As Chuck had described a week ago, things today were pretty bad for most Colored people. He’d known that, but he guessed it was more philosophical, than real, to him. Jo had made it real. They had talked – not about race, or slavery, or desegregation, or how any of it affected her; they just talked, two humans conversing. He thought she was the first Colored person he had ever talked to. And now, it wasn’t some person being denied lunch at the counter in Woolworth’s; it was Jo. He didn’t know if there were still segregated restrooms and drinking fountains in Little Rock, but there had been recently. It was Jo who suffered the indignity of that kind of exclusion. When a state trooper clubbed a protester in Selma, Alabama, he saw jo being hit, and when Lester Maddox chased Colored people away from his Atlanta diner with pistol and axe handle, Jo was in the group being chased. It was real.

   So, what could he do about it? Probably nothing. If he was still in school, he might consider marching in some of the civil rights protests. He wasn’t in school, and he wasn’t convinced that kind of demonstration really did anything, but it was at least something. Then, remembering Chuck saying that there might be trouble over her pay or her bus fare, he thought of something he could do, and did it. He wrote out her time and attendance report, showing three days of work. The Government wouldn’t pay for her travel days, but she deserved some per diem for her food expenses. He took care of that, too.

   There was something else he could do. He wrote her a personal letter.


“Dear Jo,

   I hope your bus trip wasn’t too terrible, and that you are home safe and sound. I miss you. The ducks and the marmots and the porcupine miss you. Vic misses you. You didn’t even get to meet her, but she said she wanted to meet you, and I believe her. You remember I did take a couple pictures. If they come out, she can at least get a look at you. I’ll send copies to you.

   Life is about the same, here. I got to thinking that the Washington Office might send some inquiries about your travel or pay directly to you. If that happens, just send them on to us, and we’ll take care of everything.

   We’re also going to send a letter to the Washington personnel offices, saying that even though they made a big mistake sending you here (obviously, not in those words!), we were very impressed with you. If they could find you a job in one of your chosen fields, they won’t be sorry.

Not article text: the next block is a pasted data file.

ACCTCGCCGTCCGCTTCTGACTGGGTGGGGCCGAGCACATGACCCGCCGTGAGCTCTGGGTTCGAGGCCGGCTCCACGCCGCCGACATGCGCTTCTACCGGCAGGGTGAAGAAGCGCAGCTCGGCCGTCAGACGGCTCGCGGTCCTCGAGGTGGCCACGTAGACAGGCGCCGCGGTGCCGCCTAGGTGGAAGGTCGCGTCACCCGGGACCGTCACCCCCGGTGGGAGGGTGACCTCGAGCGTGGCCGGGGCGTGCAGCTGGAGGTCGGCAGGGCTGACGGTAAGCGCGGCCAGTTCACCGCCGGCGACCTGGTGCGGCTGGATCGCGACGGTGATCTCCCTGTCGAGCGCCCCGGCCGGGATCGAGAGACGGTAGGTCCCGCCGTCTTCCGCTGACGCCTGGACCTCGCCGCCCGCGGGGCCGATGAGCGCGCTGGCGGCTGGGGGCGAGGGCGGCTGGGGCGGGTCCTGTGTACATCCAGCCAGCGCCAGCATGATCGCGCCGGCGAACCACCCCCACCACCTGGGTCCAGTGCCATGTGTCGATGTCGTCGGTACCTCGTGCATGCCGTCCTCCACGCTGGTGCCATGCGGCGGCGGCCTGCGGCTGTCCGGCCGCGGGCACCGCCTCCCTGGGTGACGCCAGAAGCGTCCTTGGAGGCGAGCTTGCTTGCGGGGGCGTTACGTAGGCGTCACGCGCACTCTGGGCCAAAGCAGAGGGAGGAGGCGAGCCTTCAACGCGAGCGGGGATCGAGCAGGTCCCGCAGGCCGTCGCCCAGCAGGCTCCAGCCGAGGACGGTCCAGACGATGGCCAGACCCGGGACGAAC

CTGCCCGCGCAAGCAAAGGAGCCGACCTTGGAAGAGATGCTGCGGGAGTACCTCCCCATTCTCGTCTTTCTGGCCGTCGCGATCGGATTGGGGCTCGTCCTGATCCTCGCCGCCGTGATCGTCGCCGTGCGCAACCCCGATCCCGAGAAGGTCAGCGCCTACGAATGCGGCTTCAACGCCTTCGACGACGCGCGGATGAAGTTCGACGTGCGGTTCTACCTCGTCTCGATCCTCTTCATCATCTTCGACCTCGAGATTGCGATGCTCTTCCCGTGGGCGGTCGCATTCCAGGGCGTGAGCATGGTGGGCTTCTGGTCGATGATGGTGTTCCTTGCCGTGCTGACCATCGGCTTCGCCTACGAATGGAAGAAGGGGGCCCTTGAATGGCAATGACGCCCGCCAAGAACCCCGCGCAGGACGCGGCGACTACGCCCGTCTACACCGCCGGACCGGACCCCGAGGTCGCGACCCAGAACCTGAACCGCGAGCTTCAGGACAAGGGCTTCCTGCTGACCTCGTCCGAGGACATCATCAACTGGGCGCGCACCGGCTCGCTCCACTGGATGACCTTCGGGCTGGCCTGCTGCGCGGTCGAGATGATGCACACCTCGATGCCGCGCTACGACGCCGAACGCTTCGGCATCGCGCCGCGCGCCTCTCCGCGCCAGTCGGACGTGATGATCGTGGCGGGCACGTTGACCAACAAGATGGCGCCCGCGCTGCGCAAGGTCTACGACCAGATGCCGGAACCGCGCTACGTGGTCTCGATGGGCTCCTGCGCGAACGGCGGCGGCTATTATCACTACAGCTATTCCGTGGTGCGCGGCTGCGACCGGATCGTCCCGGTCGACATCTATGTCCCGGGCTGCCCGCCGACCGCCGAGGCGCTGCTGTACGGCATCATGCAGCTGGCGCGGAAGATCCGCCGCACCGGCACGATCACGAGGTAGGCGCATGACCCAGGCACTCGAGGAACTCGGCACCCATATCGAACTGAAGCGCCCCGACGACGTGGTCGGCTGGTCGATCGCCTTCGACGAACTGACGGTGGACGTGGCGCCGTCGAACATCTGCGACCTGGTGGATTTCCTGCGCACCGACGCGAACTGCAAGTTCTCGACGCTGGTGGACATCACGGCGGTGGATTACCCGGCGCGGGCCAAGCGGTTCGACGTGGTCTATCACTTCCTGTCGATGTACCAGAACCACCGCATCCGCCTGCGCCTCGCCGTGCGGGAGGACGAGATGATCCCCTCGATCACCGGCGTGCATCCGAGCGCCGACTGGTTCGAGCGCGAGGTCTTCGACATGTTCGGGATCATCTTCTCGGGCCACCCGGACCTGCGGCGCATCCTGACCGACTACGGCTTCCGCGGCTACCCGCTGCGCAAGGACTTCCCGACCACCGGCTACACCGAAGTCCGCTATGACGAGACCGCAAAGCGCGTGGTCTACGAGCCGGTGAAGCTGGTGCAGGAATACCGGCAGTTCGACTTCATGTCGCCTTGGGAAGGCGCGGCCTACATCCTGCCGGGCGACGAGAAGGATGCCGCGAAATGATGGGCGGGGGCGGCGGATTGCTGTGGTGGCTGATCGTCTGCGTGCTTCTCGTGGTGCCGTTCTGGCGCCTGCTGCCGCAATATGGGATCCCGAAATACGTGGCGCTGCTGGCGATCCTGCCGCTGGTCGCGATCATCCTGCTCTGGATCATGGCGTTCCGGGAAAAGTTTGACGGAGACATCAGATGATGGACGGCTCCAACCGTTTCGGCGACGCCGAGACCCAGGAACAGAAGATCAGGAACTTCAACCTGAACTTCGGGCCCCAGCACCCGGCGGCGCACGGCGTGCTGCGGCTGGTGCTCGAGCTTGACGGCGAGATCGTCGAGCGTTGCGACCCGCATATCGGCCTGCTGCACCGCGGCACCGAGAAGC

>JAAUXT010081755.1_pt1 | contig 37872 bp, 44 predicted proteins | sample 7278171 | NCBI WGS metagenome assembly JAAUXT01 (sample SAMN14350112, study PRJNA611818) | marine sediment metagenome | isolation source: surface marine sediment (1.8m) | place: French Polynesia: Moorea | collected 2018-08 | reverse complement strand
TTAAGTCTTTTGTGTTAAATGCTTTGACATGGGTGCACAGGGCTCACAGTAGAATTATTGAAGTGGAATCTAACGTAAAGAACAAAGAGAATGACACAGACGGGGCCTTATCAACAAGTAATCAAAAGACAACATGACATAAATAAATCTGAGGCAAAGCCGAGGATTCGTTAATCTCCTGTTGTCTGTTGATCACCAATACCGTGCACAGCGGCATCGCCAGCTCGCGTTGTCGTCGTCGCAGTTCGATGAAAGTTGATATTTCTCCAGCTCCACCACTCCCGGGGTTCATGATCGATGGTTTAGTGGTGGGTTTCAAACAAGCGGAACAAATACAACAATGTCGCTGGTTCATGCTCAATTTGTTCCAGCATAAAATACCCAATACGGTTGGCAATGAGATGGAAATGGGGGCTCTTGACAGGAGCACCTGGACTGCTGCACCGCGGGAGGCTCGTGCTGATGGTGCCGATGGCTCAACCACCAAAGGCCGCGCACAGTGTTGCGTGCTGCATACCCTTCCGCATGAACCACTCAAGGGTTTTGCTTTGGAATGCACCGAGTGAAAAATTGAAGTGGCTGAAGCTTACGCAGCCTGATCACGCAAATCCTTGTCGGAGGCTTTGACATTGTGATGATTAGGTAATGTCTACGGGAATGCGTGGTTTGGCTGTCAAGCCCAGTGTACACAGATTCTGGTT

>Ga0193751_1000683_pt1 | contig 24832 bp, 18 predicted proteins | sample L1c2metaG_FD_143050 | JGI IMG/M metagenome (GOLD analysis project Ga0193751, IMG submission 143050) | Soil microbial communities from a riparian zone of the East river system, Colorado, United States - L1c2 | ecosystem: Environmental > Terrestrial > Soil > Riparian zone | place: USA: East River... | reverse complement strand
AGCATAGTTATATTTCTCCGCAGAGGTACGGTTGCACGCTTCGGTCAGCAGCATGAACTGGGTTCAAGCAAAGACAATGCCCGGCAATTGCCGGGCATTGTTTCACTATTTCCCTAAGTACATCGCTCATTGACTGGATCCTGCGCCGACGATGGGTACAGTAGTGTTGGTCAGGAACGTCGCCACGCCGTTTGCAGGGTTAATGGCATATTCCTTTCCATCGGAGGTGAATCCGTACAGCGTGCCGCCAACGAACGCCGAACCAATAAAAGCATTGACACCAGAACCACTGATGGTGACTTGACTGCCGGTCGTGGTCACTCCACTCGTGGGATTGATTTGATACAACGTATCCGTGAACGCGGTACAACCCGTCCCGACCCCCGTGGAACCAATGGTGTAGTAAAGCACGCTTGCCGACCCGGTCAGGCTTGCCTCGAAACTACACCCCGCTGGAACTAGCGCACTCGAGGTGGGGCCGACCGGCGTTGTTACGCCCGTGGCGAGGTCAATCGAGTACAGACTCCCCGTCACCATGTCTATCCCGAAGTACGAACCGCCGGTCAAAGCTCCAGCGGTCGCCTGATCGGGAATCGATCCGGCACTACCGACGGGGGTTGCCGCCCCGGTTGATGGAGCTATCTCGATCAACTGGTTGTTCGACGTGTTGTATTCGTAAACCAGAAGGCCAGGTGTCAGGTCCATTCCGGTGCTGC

So, write to me and tell me how you’re doing.

   Your short-term acquaintance and long-term friend,




   The rest of the week seemed almost like comic relief, after that. They got a letter from the local sportsmen’s club, complaining that all the seagulls living on the refuge were wreaking havoc on fish, fowl, and pheasants. The types of havoc the gulls were causing wasn’t clear but, since the refuge only supported a handful of Franklin’s gulls, it wasn’t really relevant. Anyway, Greg typed a letter for Chuck’s signature, saying they’d be happy to come to one of the club meetings to talk about refuge operations.

   The same day, the county agricultural inspector called, saying that the local ranchers were concerned about poison hemlock, which was deadly to cattle. There were no cattle on the refuge, and seeds or plant material would have to disperse a long way to affect anybody else. Nevertheless, it really was a deadly poison, and they always wanted to be good neighbors, so they’d check and take any action needed. It was too early in the season for much new growth to be evident, but Greg did make a quick tour of the refuge. He found two small patches of the plants. He flagged them for later spraying.

   He took all of one day to walk the perimeters of the refuge ponds, looking for nesting activity. He only found one duck nest (a mallard), but saw two Canada goose broods – one newly hatched, and one nearly grown. Paired up cinnamon teal and gadwall were common, and he observed many “waiting” mallards and shovelers. The nesting season was finally well underway.

   While looking for nests, Greg found a goose nest that had been broken up by something, with a dead adult goose nearby. He couldn’t determine what had happened, apparently predation by something. Of interest to him was that the goose wore a band that had been put on it at the refuge in 1961. Then, it had been a new-hatched gosling.

   He made two morning walks in the woods. His Sunday observations had been interrupted by Vic’s appearance, but - as it had seemed then - the big migration was over. There still were a lot of birds around and moving through, but no spectacles.

   Friday, he made a trip to town to get photos developed, and do some other refuge chores. If there was any more communication about Jo’s time at the refuge, Chuck didn’t mention it.